Ok, well that sounds pretty comprehensive, so what’s the gripe for design? In the UK, art, literature, film and music are afforded automatic copyright protection for 70 years after the death of the originating author/s. Whereas for design, registered designs are protected only from the date of issue and for just 25 years. And worse, if your work is unregistered (costs sometimes prohibit the registration of every permutation of a design, especially for young designers), protection lasts for only three years!
That seems a bit hypocritical… Exactly, now you’re getting it! Originally, the cover was low as it was only intended to protect things like car parts, and industrial components, and the rule setters believed that longer cover would impede industrial progress ie, inventors would sit back and not bother innovating if they continued to get paid for something they’d already done.
Well that seems reasonable, why should people be able to make money off something they created ages ago? By that rational, why should the surviving Beatles continue to profit from their life’s work? Or JK Rowling get any more royalty cheques for the first few Harry Potter books? Or Picasso’s family have their heritage protected? It cuts both ways. And what we questioned was why protect some creative disciplines, and not others? Additionally, we flagged up that the law is out of step with what currently constitutes design, in other words we see ‘design’ as an endeavour on a creative par with art or writing. This isn’t about nuts and bolts anymore. This is about creative ability. Are designers felt to invest less ‘labour, skill or judgment’ in their work (the criteria governing copyright eligibility) than authors, musicians or artists?
But at least designers get some protection, I mean they can always take someone who copies their work to court, can’t they? Well yes, but design rights are currently only enforceable through the civil, rather than criminal courts, and because it’s usually a David (the designer) vs Goliath (copyists) situation, most Goliath’s bank on the designers giving up through lack of funds, time or emotional energy. In fact there are too many recorded cases of young designers and small companies being driven out of business trying to protect themselves due to the crippling costs of litigation. And even if they win, the offence isn’t seen as criminal, so going to court is no real deterrent in the minds of the bullies who continue to bank cash off the back of another’s originality, even sometimes as cases go through court! So in theory, legal protection is there, but in practice it’s worthless. A catch 22 weighted towards the predators. And if we don’t start protecting our young designers, we won’t have a design industry in the future. Surely we don’t want to let our British design heritage go the same way as British manufacturing?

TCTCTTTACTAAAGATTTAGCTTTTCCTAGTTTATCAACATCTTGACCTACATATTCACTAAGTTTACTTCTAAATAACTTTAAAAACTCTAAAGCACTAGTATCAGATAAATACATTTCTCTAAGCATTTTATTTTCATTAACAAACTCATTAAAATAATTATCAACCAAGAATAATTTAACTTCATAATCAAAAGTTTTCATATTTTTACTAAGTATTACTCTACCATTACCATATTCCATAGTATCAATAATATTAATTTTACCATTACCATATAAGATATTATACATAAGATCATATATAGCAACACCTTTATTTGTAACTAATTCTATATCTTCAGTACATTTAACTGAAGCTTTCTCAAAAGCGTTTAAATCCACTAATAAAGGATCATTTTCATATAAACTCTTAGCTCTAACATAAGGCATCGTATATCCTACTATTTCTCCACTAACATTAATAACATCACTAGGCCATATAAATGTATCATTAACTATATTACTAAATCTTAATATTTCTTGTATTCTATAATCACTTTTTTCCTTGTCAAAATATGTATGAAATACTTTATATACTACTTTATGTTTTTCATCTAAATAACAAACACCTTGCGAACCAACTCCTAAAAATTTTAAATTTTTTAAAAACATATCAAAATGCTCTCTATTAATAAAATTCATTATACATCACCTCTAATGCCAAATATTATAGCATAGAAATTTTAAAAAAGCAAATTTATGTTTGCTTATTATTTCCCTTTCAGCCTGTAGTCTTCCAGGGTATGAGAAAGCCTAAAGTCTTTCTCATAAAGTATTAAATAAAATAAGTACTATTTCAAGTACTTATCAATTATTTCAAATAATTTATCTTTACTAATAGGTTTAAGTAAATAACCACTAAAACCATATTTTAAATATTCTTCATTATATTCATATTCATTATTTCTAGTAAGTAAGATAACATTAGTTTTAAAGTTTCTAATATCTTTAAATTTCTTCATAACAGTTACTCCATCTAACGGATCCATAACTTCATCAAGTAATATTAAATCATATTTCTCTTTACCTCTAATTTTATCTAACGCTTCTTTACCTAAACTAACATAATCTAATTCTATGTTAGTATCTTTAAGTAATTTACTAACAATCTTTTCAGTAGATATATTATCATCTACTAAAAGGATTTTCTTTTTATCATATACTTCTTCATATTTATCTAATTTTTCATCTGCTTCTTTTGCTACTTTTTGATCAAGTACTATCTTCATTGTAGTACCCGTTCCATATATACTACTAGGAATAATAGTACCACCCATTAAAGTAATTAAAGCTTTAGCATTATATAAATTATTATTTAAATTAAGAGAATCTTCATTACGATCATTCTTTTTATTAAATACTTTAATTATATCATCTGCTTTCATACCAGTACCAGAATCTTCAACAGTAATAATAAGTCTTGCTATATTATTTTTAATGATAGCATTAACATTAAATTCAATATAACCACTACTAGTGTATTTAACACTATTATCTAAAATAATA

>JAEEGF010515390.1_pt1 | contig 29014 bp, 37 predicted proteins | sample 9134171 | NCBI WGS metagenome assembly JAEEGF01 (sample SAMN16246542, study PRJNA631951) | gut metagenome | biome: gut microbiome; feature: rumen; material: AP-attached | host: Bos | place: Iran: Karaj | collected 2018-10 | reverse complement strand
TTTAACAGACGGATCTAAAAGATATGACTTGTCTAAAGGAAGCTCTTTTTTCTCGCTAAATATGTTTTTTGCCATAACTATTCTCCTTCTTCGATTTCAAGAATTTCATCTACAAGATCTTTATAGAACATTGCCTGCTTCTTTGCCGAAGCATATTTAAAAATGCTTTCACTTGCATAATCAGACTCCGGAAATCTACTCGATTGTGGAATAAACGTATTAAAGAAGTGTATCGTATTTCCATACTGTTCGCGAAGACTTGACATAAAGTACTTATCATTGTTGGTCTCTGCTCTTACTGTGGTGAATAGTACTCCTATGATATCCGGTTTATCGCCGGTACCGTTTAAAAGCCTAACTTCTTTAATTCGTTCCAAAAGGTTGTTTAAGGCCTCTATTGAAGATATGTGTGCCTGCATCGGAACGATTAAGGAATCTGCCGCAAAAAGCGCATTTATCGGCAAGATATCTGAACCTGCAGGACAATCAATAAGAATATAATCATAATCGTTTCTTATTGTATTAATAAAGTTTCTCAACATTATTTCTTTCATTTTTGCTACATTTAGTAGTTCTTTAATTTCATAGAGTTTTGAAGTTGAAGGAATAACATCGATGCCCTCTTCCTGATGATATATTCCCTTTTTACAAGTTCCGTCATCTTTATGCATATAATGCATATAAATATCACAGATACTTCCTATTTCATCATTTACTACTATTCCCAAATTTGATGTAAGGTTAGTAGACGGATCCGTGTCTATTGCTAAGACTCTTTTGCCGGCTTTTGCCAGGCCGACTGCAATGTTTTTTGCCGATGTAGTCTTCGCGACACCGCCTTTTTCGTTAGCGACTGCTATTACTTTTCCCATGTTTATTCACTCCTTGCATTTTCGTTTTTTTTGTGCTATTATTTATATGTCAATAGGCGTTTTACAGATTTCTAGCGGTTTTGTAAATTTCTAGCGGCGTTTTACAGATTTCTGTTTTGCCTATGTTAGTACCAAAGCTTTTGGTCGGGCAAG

Alright, I can see how this non-protection malarky could be bad for young designers, but what about the old stuff, I mean those designers are dead, so why should I care about them? That’s just manufacturers profiting off a back catalogue isn’t it? No, not really. The licence to produce the work of these seminal designers also comes with the responsibility to protect and maintain those legacies for the benefit of historians, the design-interested, students and future generations, whether that legacy comes in the form of foundations (see box off xxxbelowxxx), dedicated museums, private houses or a body of work. Manufacturers also pay royalties to the designer’s descendants where relevant. And let’s not forget, in many cases the manufacturers were fundamental in translating those designer’s dreams into realities. That’s why, let’s say in the case of furniture, the manufacturers also have the ‘right’ to be remunerated. For a writer, substitute publisher; for a musician, imagine it as the producer/record label etc. In other words the artist/designer or producer/publisher/manufacturer are working in partnership. One could not exist without the other. Don’t they deserve a little pay back for that? And there’s never a guarantee of continued success, which is why good manufacturers also constantly reinvest income into research and development, which hopefully enables a new generation of talent to create the classics of the future. The rip-off merchants circumvent all of this. They care only about quick profit, today, for themselves.